Tire management and rain racing added to the young team’s database at New Jersey Motorsports Park
MILLVILLE, NJ (September 3, 2021) – The learning experience that is the 2021 Cooper Tires USF2000 Championship season continued last weekend for Michael Myers Racing, as the team wrestled with car setup and the elements in the triple header at New Jersey Motorsports Park (NJMP).
The team arrived at the 12-turn, 2.25-mile Thunderbolt Raceway at NJMP ready to try an experimental new setup on its No. 42 Metalloid/ Sturgis Finishing/Myers Garage Tatuus USF-17. Myers has good memories at NJMP, having earned his first two race car victories at the track on his way to a runner-up finish in the 2019 Lucas Oil Formula Car Race Series, so hopes were high. With two test sessions on Friday ahead of a busy weekend, the team knew they’d need to hit the ground running.
But as soon as he took to the track on a hot, humid morning, Myers knew something was wrong. The setup didn’t work, and Myers spent the rest of the test day erasing that from his memory banks.
“It was not the best start to the weekend,” said Myers. “But I stayed out on track with it too long, I should have come in right away and made changes. Unfortunately, that developed a sense of distrust in the car for me. I’ve struggled to adapt quickly, being new to the car and the series.”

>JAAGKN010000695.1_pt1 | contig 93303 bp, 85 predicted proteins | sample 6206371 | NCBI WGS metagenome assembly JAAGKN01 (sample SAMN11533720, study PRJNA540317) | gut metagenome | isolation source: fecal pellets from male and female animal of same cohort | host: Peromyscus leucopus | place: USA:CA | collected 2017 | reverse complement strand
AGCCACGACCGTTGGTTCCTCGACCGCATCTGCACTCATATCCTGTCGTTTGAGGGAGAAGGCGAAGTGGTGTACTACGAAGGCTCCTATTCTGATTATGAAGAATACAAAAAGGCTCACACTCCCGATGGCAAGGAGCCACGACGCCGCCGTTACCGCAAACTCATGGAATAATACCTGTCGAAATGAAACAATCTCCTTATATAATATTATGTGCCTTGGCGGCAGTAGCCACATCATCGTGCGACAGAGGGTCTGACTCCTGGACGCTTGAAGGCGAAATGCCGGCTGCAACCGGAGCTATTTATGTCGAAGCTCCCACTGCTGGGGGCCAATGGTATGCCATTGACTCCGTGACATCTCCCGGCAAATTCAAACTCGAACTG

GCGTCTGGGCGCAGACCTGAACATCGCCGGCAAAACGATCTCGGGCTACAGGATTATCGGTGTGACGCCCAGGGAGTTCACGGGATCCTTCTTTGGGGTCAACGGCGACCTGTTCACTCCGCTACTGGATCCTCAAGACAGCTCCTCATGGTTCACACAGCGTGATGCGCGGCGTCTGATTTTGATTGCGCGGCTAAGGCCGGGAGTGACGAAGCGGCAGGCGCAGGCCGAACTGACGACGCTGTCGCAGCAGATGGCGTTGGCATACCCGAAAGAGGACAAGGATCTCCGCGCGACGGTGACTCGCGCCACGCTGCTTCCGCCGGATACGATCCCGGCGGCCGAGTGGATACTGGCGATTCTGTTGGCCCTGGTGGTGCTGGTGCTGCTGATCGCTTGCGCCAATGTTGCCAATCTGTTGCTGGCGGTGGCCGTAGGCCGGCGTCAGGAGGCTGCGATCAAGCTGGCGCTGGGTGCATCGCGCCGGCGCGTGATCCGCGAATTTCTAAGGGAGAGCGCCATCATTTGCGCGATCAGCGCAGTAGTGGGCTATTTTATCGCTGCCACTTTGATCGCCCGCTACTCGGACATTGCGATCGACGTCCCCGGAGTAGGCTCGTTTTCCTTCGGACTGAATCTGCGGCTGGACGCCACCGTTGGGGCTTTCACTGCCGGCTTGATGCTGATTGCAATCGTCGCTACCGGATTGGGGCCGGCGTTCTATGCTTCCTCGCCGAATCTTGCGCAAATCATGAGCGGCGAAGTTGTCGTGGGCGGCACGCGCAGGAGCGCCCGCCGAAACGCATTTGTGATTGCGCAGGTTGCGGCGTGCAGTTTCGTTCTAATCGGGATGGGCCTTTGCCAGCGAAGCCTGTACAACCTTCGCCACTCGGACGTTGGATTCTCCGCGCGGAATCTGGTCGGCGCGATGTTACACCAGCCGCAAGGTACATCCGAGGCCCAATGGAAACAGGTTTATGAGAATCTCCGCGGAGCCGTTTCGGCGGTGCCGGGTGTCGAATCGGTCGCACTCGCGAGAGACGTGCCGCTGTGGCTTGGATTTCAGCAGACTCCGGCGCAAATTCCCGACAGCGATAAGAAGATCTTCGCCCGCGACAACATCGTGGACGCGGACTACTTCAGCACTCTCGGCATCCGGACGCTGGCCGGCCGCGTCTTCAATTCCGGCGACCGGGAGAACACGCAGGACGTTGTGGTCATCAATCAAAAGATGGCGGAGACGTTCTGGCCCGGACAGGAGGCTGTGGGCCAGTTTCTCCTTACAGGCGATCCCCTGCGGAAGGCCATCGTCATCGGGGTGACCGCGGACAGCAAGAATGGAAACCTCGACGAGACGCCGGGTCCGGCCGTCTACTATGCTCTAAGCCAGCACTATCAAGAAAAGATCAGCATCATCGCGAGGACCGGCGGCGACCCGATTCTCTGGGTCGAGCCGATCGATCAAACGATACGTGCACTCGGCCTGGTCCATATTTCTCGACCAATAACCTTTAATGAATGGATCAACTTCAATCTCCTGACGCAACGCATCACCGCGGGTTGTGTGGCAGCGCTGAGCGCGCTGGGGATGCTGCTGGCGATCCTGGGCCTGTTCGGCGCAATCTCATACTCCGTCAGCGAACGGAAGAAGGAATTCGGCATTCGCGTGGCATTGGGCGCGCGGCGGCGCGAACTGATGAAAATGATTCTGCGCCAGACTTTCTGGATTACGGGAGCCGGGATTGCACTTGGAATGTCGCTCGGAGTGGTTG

The team regrouped for the second test in the afternoon andworked on the setup with the help of team coach/NTT INDYCAR SERIES driver/2014 USF2000 runner-up RC Enerson.
“RC really helps so much. He’s been through it, he knows what to look for, what to change – but most importantly, how to communicate what I’m saying to my engineer better. I wish we’d had just one more session.”
Saturday and Sunday each saw three intense sessions – official practice, race one qualifying and race one on Saturday, and race two qualifying, race two and race three on Sunday. Myers worked on the mindset required to “just go out there and send it” despite the residual effects of Friday’s difficulties. Qualifying 17th for race one, Myers knew he had work to do on a trackknown for its near impossible passing zones.
“That was disappointing, especially since it’s so hard to pass here. You have to force a pass and hope it doesn’t turn into a crash, so starting in the back doesn’t help.”
Myers was unable to hold the positions he gained early in race one, despite what he terms as an “amazing start”. He spent much of the race simply testing corners and trying to push through the mental block leftover from Friday, taking the checkered flag in 18th.
Heading into Sunday, the entire paddock anxiously watched the skies, as rainy weather surrounded the racetrack. Myers, who had never raced in the rain before, started race two in 18th position determined to put Friday and Saturday behind him. With words of wisdom from Enerson and a mental database of off-road races in every kind of weather condition, Myers’ goal was to “keep the car on the racetrack and push!”